What is an umatured life insurance policy?
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Asked April 23, 2012
Any life insurance policy that is still in effect can be thought of as an unmatured life insurance policy. There are some exceptions, and individual policies can be written to include still others, but the general idea is that a policy has matured either when the person dies, or outlives the span of a term life policy. Anything within those bounds is typically the maturing phase of the policy, meaning that it is still accruing the funds necessary to balance the final payout in statistical terms.
A term life policy has matured when the term of the policy expires, or when the insured person dies. In the first case, the policy must be renewed or converted or the money paid into it will be lost. In the second case, the face value of the policy is payable to the beneficiaries named in the policy.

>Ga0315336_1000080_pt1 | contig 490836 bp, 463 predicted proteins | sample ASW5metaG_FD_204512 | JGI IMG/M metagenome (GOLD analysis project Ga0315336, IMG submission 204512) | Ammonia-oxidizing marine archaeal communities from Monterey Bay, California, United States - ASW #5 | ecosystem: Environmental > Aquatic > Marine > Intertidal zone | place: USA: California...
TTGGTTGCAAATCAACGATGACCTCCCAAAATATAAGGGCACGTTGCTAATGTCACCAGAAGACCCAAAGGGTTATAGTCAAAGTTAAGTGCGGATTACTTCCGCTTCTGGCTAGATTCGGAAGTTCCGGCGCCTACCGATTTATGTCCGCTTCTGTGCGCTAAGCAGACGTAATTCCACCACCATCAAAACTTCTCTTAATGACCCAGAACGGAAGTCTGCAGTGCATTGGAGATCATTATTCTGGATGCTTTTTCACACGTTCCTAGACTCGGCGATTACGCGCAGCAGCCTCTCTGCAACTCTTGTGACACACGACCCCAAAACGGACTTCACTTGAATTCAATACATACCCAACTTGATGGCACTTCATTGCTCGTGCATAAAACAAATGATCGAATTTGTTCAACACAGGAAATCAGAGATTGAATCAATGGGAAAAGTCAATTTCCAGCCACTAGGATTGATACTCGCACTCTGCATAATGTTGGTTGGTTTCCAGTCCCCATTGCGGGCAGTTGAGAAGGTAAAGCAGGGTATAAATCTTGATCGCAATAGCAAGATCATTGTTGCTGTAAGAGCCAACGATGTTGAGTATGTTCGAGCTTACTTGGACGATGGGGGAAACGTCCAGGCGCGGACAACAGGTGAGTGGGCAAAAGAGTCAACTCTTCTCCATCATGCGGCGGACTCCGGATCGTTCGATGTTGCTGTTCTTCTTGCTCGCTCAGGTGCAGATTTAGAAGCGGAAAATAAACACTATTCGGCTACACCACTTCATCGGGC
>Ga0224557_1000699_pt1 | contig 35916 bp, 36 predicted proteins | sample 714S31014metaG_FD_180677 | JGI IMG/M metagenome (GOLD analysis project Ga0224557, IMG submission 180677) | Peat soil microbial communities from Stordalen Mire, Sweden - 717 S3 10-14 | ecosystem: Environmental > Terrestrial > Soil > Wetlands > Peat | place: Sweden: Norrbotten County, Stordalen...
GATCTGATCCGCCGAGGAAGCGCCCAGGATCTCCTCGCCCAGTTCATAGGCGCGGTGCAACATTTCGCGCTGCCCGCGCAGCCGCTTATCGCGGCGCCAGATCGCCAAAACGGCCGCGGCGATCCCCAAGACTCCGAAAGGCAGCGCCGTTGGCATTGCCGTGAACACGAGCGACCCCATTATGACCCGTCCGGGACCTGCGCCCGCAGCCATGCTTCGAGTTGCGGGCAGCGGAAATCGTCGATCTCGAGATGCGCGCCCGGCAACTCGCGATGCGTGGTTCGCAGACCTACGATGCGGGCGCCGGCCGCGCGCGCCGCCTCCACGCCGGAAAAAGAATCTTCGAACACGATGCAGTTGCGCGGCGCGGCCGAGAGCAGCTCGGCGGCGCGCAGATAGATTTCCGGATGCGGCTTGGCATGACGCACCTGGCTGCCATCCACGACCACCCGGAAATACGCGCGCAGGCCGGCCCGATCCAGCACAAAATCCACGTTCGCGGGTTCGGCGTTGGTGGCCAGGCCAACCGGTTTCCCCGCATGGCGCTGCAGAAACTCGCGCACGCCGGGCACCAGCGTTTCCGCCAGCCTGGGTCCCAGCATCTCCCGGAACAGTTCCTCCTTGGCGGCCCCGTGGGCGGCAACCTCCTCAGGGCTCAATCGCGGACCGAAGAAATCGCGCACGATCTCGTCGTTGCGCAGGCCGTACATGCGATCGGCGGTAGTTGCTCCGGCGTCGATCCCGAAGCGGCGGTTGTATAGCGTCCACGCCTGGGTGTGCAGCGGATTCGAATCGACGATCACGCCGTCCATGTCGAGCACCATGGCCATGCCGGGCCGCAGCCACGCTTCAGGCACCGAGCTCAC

Whole life insurance policies are more complicated. They are considered to be mature when the insured person dies, but the policy also has a maturity clause, usually age 100 for a whole life policy, which is the actual maturity age. If the insured person lives to age 100, the policy's face value is due and payable, or can be maintained in a non-interest bearing account until the insured person dies. The key is that the policy will stop earning interest when it has matured.
Other types of permanent life insurance may have different maturity ages, or none at all. The pertinent information will be included in the policy, and you should take the time to read and understand the policy to be fully aware of all the conditions which apply. Some policies have earlier maturity dates, and some may not mature until age 105 or more. If you have trouble finding this information in your policy, contact your insurance company to find out exactly where it is located and how the terms of the contract are defined.
Answered April 23, 2012 by Anonymous